In July 2012, Cyprus takes over the Presidency of the European Union (EU) and in one aspect it is already a grave disappointment. The goal of a united Cyprus presiding over the EU has been missed. The lack of a political resolution for 40 years is a testament to a failure of political will and imagination. In 2004, the UN-facilitated talks aimed at reunification were rejected by the majority of the Greek Cypriots in a referendum. Further reunification negotiations under way since 2008 are now at an impasse. At the Greentree Summit in January 2012, the United Nations Secretary General was "disappointed with th(e) lack of progress" and noted that negotiations on particularly sensitive issues are "close to deadlock". On 21st April 2012, Ban Ki-moon declared that due to insufficient progress in the negotiations there would be no international conference this year.
Today it is clear that everyone has lost by the continued uncertainty. Neither Greek nor Turkish Cypriots can fulfil their economic potential in a divided, economically curtailed and militarised island with an uncertain future. More than 200,000 Cypriots are still internally displaced.
Furthermore, the economic crisis has stricken hard at the Cypriots and has emphasized the unhealthy economic links with the so called ‘’motherlands’’. On one hand, it has emphasized relations of dependency and hence lack of autonomy of the Turkish Cypriots versus Turkey, and on the other, it has indicated that the financial investments made by Greek Cypriots in Greece were excessive and risky and to the detriment of the Cypriot economy.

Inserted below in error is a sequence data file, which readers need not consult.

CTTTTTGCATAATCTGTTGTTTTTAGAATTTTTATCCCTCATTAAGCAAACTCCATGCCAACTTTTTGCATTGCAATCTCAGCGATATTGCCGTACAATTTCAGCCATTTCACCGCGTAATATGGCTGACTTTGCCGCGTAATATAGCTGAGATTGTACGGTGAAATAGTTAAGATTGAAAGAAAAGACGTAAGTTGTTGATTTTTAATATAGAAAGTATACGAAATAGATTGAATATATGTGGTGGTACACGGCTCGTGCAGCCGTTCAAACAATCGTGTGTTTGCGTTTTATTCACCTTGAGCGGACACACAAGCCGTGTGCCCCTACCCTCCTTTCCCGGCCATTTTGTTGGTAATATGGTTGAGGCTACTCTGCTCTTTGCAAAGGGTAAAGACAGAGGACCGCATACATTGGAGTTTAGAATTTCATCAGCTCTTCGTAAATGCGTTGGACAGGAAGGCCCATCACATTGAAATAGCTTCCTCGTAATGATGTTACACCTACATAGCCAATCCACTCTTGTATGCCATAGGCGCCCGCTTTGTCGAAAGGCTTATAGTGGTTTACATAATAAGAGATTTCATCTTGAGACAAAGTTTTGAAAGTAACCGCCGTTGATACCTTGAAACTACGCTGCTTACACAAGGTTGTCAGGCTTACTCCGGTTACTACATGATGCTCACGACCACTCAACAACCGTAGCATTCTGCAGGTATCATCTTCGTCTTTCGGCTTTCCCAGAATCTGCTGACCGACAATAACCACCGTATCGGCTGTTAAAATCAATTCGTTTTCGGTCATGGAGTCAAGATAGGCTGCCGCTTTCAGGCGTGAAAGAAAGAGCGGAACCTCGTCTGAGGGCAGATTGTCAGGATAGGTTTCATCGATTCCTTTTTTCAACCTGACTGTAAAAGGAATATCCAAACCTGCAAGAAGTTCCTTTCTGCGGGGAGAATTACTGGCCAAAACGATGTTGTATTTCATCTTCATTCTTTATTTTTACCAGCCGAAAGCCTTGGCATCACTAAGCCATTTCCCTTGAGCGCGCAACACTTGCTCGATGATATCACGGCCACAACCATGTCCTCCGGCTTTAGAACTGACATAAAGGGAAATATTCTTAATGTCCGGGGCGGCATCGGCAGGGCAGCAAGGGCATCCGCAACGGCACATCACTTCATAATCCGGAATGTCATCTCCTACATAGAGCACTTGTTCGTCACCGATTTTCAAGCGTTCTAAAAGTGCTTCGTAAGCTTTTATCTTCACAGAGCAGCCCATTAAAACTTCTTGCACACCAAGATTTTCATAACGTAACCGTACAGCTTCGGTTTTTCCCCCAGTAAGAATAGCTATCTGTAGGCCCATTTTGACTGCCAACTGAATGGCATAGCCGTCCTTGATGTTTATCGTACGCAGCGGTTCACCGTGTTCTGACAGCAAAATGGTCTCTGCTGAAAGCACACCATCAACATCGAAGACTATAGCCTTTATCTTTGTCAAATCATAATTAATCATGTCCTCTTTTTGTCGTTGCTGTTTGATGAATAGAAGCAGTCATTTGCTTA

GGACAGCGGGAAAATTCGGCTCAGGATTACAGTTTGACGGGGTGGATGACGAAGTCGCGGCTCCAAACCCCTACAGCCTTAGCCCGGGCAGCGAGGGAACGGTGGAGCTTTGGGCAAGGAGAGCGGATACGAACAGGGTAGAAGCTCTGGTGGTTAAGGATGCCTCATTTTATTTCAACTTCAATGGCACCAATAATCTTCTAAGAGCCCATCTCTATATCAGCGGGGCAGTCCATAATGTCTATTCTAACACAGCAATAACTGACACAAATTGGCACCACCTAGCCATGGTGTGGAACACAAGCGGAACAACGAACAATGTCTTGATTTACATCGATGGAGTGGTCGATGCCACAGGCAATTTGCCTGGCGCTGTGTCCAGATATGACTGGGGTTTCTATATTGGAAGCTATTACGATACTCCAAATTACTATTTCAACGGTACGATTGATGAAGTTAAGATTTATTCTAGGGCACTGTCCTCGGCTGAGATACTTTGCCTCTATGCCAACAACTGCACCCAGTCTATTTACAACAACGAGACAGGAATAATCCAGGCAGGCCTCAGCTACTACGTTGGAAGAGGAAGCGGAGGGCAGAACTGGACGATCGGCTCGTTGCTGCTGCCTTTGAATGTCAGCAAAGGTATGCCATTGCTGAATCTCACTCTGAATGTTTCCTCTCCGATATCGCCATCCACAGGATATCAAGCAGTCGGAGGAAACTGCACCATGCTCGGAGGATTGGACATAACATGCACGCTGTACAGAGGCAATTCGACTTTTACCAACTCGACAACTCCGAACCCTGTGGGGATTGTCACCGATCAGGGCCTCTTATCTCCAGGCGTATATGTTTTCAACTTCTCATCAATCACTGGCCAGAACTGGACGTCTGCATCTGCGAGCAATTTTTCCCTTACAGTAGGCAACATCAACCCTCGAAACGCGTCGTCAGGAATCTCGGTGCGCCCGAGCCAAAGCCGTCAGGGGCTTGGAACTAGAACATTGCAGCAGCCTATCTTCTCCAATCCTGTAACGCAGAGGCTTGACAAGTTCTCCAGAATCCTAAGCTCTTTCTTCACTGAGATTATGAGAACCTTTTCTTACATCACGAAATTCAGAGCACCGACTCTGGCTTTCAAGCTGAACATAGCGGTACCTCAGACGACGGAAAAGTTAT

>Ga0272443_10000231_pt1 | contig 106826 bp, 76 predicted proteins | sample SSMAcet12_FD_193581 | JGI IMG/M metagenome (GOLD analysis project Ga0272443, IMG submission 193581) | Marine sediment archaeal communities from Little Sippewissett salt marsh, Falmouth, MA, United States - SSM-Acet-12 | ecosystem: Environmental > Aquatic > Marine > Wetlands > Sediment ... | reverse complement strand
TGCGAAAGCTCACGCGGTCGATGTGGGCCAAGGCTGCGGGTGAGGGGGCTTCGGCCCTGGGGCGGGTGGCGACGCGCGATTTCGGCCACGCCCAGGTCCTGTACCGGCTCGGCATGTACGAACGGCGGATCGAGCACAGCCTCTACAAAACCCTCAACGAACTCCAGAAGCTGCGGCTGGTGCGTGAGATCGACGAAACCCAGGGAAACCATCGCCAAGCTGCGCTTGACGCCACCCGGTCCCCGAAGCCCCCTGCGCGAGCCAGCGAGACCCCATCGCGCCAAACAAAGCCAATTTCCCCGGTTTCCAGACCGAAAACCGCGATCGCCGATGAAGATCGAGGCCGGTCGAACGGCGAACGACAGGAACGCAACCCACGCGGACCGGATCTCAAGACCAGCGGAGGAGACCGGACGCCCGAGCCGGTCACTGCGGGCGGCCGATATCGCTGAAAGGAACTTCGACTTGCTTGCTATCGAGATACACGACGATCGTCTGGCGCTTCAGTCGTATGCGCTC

In addition, the Turkish Cypriots are cut off from the EU without the means to trade or travel there directly, though they are EU citizens. At the same time, Turkish ports are closed to vessels carrying the Cyprus flag.
However, the real cost of the continued conflict is something far more insidious. In January 2012, Ban Ki-moon noted that the "the longer the talks have been drawn out, the more disillusioned the public has become and the harder it has become to conclude agreements". A new generation is growing up by whom the dividing Green Line is considered part of normality and who have not been allowed to appreciate that the reunification of Cyprus will yield substantial economic benefits, sufficient to take the country out of the current economic recession, into growth, employment and prosperity.
As a result both sides indulge in horse-trading, add additional conditions; ask the other side to take the first step and engage in a "nothing is agreed until everything is agreed" style of negotiating. As our politicians dither, faith in the process is eroded, divisions harden and a growing indifference takes hold of the people of Cyprus. As liberals, we count it as a great loss when barriers between people and cultures are erected and persevere.
The discovery of natural gas in Cyprus could serve to bring home the possibility of a win-win outcome. However it will require wise political management on the part of all parties involved. In this sense, it is an opportunity of make or break. The resolution of the Cyprus problem in a way that will reunify the island will allow all the Cypriots to participate in the economic development and to share the benefits that the exploitation of the island’s natural wealth will bring.